Should America institute caning?
Several weeks ago 12-year-old Rebecca Sedwick took her own life. She was a victim of brutal online bullying. Two classmates were arrested, as was the stepmother of one of the girls.
Around the same time as the Sedwick tragedy, former NFL player Brian Holloway had his home vandalized when a bunch of teenagers broke in and threw a party that raged out of control. Some of the partiers have been arrested.
In Chicago, Detroit and other inner cities, “flash mobs” of youths have overrun shopping establishments and stolen property in broad daylight.
If the World War II heroes were the “greatest generation,” then the Millennials may be the very worst.
Despite having technological gadgets that their parents could not have possibly imagined, the societal breakdown is getting worse. Material wealth seems to be replacing moral fiber rather than supplementing it.
The inmates are running the national asylum, and it may be time for drastic action.
While it seemed unthinkable even a decade ago, perhaps America needs to start emulating Singapore.
Many liberals tend to support the rights of criminals over victims, so they will most likely declare caning barbaric and claim that violence only begets more violence. Like most things liberals say, this is complete nonsense.
When corporal punishment was taken out of the schools and replaced with lawsuits, students knew they could overpower their teachers.
The more permissive and liberal society became, the further values such as decency and integrity eroded. The young today behave like something out of “Lord of the Flies,” only with less education and morality.
Those who claim the death penalty fails to deter crime are oblivious to the fact that by sheer definition alone it prevents repeat offenders. While the ultimate punishment may be (ever so slightly) too harsh for first time youthful offenders, a law and order crackdown that leaves them alive is a worthy alternative.
For those who do not see the value of caning, remember the story of Michael Fay.
During the lawlessness decade of the Clinton years, American Michael Fay decided to vandalize some cars in Singapore. The cars did not do anything to bother him. If they did, this would be a discussion about forcibly medicating and institutionalizing him. He knew what he was doing was wrong. He was not stealing bread to feed himself. He was destroying property for no other reason than he felt like it.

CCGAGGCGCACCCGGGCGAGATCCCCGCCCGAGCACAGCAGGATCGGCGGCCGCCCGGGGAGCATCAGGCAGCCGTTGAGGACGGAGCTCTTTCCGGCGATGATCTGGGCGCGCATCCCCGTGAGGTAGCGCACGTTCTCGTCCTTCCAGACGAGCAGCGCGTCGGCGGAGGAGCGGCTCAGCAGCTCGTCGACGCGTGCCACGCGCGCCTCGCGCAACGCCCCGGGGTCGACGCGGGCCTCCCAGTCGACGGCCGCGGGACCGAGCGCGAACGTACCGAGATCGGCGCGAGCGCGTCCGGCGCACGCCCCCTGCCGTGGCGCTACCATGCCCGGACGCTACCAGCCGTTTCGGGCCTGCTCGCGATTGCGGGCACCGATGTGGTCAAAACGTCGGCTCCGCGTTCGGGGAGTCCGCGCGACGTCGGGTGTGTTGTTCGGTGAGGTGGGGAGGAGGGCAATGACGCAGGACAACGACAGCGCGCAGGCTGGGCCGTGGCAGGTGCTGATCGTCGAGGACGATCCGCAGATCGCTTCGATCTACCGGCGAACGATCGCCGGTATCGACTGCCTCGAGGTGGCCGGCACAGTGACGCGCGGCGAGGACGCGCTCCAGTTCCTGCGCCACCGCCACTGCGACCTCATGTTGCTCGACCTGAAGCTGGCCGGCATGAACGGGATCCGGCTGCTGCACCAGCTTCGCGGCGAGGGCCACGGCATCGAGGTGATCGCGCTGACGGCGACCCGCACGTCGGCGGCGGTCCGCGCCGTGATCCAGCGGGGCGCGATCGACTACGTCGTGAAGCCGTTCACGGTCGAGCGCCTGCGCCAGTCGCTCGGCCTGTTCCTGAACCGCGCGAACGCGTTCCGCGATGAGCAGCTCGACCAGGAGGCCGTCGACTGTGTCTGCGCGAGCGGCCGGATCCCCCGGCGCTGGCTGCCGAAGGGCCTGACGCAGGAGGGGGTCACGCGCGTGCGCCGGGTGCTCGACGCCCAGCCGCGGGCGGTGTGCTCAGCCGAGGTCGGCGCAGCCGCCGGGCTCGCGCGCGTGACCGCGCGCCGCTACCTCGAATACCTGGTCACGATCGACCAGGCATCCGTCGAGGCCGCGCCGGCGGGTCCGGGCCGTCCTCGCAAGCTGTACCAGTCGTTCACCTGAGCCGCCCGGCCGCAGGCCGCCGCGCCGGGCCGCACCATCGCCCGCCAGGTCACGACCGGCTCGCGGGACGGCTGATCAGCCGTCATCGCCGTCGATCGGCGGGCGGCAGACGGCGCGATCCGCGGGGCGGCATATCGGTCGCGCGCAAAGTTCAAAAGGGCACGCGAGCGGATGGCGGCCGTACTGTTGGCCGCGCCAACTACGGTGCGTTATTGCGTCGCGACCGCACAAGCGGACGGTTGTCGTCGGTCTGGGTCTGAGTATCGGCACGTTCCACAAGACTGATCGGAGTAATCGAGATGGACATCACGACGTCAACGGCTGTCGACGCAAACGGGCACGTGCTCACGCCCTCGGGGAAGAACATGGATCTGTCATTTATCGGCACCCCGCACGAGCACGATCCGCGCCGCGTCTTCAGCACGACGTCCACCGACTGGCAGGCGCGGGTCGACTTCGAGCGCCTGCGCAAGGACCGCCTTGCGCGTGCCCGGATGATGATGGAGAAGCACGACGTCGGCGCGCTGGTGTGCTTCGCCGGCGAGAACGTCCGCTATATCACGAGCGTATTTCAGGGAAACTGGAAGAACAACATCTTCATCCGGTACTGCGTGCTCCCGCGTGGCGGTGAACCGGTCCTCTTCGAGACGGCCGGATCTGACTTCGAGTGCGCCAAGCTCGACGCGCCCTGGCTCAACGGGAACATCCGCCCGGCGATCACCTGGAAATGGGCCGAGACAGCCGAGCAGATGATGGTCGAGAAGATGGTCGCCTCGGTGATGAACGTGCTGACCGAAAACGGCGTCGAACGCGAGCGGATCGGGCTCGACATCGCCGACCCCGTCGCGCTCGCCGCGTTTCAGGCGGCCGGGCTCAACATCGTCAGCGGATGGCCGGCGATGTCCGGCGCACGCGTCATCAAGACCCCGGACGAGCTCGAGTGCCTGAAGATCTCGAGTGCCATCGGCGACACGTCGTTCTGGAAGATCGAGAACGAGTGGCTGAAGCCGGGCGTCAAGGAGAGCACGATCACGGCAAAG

Singapore is not America. Progressives do not rule, and criminals are not coddled. Fay was sentenced to receive six lashes by caning. Clinton intervened to get the punishment overturned. As a compromise, the penalty was reduced from six lashes to four. The Bill of Rights does not protect anybody outside of American soil, and Americans have no right to tell Singapore how to run their own nation. Fay was lashed with the rattan cane four times.
For those who wonder what has transpired since those events over 15 years ago, the results were as expected. Fay has not committed crimes since, at least not in Singapore. Neither have most youths in Singapore. Their nation remains clean, safe and sane, the anti-Detroit.
Businesses do not mind this tough treatment. Singapore remains business friendly. One does not see violent protesters yelling “no justice, no peace.” There is no Occupy Wall Street branch in Singapore. The deterrent of force works, and recidivism is low approaching zero.
Young people act out because they know the consequences of their behavior in today’s society is also approaching zero. A rattan cane to the backside would seem to send a stronger message than making excuses for thugs. While there is in theory a middle ground between these two extremes, in reality anything short of preventing a problem is a form of exacerbating it.
The liberal approach to dealing with youth crime has failed for the last 50 years. Drug abuse, robbery, rape, and teenage pregnancies have skyrocketed since the 1960s hippies destroyed American culture and promised free everything without responsibilities.
Now it is time to end this liberal experiment and try the conservative approach, also known as the approach that actually works.
After a few teenage vandals are caned once, their friends will get the message. Not one child will be caned twice. Like Michael Fay, they will discover that they prefer obeying the law and sitting upright.